Eating disorders are serious mental health problems. They can have severe psychological, physical and social consequences. Children and young people with eating disorders often have other mental health problems (e.g. anxiety or depression) which also need to be treated in order to get the best outcomes.
It is vital that children and young people with eating disorders and their families and carers can access effective help quickly. Offering evidence-based, high-quality care and support as soon as possible can improve recovery rates, lead to fewer relapses and reduce the need for inpatient admissions. Dedicated community eating disorder services improve outcomes and cost effectiveness.
In 2014, the Government announced an additional £30m funding a year to support the development of dedicated community eating disorder services across England. The Children and Young People’s Eating Disorder Access and Waiting Time Commissioning Guide was published in August 2015.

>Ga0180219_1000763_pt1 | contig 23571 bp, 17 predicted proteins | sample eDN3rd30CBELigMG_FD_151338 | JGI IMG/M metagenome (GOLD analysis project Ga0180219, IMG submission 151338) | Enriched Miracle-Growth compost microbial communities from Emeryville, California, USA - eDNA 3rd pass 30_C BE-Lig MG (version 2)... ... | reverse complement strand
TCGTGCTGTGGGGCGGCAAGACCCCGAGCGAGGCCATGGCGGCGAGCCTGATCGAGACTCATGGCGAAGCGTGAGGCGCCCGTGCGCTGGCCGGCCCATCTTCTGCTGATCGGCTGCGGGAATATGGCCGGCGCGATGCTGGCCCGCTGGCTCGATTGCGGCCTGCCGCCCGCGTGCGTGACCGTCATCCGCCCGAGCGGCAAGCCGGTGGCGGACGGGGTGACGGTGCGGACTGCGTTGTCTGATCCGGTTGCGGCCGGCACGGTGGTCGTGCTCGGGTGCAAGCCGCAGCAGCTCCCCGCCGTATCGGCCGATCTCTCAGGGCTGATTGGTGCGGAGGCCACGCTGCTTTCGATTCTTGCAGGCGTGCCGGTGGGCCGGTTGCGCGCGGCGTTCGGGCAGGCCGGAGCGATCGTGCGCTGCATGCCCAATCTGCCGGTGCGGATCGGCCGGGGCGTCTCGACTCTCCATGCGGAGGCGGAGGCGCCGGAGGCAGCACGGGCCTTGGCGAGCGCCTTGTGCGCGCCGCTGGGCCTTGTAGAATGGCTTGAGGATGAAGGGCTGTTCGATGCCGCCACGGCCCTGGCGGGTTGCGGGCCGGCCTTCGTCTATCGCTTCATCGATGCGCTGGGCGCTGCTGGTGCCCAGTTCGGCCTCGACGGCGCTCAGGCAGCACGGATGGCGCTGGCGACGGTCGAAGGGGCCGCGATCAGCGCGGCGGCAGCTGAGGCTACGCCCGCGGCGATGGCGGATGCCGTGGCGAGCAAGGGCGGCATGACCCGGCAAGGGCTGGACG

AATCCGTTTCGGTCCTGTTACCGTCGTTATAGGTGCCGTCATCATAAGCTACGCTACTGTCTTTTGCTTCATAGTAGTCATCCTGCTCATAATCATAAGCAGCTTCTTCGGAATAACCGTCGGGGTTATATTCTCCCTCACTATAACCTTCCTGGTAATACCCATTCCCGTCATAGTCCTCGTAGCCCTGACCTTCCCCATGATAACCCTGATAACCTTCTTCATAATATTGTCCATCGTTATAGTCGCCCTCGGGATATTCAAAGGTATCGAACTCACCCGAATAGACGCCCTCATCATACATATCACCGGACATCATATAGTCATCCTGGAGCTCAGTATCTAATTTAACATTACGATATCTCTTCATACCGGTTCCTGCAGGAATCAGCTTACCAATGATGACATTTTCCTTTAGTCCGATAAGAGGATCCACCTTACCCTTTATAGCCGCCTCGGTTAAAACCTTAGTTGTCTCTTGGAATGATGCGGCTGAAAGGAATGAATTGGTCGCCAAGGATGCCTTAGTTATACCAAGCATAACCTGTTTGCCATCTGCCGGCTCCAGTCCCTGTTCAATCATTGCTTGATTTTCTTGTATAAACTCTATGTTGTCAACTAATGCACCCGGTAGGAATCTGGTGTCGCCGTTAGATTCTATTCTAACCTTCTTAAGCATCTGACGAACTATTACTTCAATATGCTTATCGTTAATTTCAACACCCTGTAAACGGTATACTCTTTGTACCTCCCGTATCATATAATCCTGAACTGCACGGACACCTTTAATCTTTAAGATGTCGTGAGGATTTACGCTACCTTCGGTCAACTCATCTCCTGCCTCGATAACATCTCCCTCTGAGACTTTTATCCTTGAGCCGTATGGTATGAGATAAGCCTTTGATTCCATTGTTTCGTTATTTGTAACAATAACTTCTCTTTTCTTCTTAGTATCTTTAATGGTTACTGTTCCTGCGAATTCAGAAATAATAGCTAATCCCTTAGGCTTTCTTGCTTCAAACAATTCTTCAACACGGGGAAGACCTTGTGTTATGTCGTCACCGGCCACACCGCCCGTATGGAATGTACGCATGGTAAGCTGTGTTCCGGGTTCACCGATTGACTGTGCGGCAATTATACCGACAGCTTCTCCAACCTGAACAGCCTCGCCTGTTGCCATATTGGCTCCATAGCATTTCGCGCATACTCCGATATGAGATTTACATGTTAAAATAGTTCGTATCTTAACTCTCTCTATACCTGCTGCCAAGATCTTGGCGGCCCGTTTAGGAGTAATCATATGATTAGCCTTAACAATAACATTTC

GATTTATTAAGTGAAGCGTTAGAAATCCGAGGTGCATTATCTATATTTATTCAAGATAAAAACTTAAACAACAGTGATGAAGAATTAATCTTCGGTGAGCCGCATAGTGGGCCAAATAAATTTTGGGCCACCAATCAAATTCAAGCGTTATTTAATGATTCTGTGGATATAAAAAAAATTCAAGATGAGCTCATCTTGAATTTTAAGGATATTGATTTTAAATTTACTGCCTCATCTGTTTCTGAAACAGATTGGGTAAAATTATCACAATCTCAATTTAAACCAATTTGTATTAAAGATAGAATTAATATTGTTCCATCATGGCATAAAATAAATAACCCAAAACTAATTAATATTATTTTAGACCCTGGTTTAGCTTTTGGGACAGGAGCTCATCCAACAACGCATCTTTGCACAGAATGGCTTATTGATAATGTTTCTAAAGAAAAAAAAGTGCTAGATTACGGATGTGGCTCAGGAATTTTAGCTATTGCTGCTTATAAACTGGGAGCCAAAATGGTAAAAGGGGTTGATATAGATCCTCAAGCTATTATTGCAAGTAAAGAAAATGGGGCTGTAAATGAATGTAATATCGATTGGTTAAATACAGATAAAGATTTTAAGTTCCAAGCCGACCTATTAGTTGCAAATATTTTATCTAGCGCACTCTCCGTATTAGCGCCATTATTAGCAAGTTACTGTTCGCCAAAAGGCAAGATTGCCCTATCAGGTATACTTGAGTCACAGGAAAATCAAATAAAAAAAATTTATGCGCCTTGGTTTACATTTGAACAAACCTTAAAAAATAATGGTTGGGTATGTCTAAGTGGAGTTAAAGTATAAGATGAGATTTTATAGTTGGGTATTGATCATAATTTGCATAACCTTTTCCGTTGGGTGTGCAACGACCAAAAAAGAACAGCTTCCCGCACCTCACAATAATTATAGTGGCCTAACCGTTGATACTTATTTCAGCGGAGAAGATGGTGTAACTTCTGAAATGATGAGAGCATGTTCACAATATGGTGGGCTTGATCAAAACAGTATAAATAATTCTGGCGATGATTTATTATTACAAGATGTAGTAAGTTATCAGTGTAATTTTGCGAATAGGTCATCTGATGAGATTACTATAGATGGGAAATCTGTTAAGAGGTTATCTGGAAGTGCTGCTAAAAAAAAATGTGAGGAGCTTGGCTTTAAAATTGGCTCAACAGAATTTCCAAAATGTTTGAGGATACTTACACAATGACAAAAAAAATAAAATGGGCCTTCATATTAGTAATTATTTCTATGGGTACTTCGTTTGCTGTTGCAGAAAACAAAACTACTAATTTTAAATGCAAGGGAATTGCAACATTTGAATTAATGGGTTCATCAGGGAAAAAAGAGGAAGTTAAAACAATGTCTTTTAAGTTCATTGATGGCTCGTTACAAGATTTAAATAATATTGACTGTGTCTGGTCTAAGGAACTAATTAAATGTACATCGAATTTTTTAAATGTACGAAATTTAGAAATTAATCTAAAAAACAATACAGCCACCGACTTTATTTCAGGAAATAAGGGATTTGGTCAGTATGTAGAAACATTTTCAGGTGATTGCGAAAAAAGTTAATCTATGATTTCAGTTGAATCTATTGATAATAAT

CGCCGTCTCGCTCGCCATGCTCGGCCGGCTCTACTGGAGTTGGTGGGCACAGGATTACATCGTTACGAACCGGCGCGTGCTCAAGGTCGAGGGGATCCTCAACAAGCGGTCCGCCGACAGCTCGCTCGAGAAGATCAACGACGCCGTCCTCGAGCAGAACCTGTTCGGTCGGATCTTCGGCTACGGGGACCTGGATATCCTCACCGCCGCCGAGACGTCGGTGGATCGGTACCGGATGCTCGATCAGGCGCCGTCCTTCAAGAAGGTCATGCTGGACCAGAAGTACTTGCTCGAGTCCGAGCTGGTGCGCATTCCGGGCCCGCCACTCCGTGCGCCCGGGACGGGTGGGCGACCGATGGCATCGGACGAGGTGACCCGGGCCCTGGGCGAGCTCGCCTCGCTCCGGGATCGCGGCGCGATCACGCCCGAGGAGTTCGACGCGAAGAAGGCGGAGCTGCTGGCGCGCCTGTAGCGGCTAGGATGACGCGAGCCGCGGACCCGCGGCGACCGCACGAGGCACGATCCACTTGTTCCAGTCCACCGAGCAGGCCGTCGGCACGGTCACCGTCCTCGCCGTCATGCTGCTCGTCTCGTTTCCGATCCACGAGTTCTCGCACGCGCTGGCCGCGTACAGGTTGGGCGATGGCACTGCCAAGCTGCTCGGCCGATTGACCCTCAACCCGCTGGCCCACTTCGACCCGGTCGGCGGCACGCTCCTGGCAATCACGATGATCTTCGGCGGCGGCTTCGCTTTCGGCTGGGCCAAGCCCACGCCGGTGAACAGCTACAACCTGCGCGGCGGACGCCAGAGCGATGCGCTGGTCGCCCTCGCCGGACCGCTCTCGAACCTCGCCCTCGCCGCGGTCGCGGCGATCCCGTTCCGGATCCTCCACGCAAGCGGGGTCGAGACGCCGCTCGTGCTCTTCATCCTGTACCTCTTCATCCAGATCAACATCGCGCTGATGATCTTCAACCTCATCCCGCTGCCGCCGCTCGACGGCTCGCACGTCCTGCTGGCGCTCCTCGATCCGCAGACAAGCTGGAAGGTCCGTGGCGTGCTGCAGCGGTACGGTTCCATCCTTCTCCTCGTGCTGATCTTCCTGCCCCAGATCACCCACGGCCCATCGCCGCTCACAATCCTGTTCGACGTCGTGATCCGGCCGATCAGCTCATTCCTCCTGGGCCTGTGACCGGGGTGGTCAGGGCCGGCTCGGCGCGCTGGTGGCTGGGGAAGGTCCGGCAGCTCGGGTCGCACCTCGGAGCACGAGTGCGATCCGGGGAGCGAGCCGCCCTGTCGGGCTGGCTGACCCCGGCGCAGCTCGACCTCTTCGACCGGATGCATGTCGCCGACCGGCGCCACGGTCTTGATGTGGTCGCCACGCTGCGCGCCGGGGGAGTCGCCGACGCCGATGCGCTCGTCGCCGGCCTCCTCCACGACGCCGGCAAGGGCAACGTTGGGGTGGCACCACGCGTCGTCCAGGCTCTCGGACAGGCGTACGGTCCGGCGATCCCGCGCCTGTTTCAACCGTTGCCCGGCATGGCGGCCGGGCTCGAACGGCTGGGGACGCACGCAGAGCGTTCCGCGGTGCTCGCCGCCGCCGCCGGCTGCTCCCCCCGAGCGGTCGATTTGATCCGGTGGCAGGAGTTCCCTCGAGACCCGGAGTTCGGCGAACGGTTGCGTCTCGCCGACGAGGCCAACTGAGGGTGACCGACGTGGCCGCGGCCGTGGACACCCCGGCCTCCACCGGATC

The Eating Disorders programme promotes early access to effective, evidence-based and outcome-focused treatment working in partnership with children, young people and families.
In 2018-19 community eating disorder services for children, young people and their families will monitor service progress towards meeting the eating disorder referral to treatment waiting time standard (within 1 week for urgent cases and 4 weeks for non-urgent cases) by 2020 via UNIFY2 and MHSDS data submission – see the frequently asked questions (FAQs).
To support service improvements and development of community eating disorder services in line with the eating disorder guidance for children, young people and their families:
- the Royal College of Psychiatrists established a peer-review Quality Improvement Network for Community Eating Disorder Services for Children, Young People and their Families (information is available on QNCC-ED webpage )
- in each region Clinical Networks with support from Mental Health Improvement Teams bring together local commissioners and providers to support delivery of the service model, improve quality of care, and overcome challenges.
In partnership with the National Collaborating Centre for Mental Health Services (NCCMH), the eating disorder pathway has been extended to include day and inpatient settings. This will be published in 2018 and will be in line with recommendations published in the NICE clinical guideline (2017) for the recognition and treatment of eating disorders.
For more information on where to access help please see the NHS eating disorders web page for all age groups.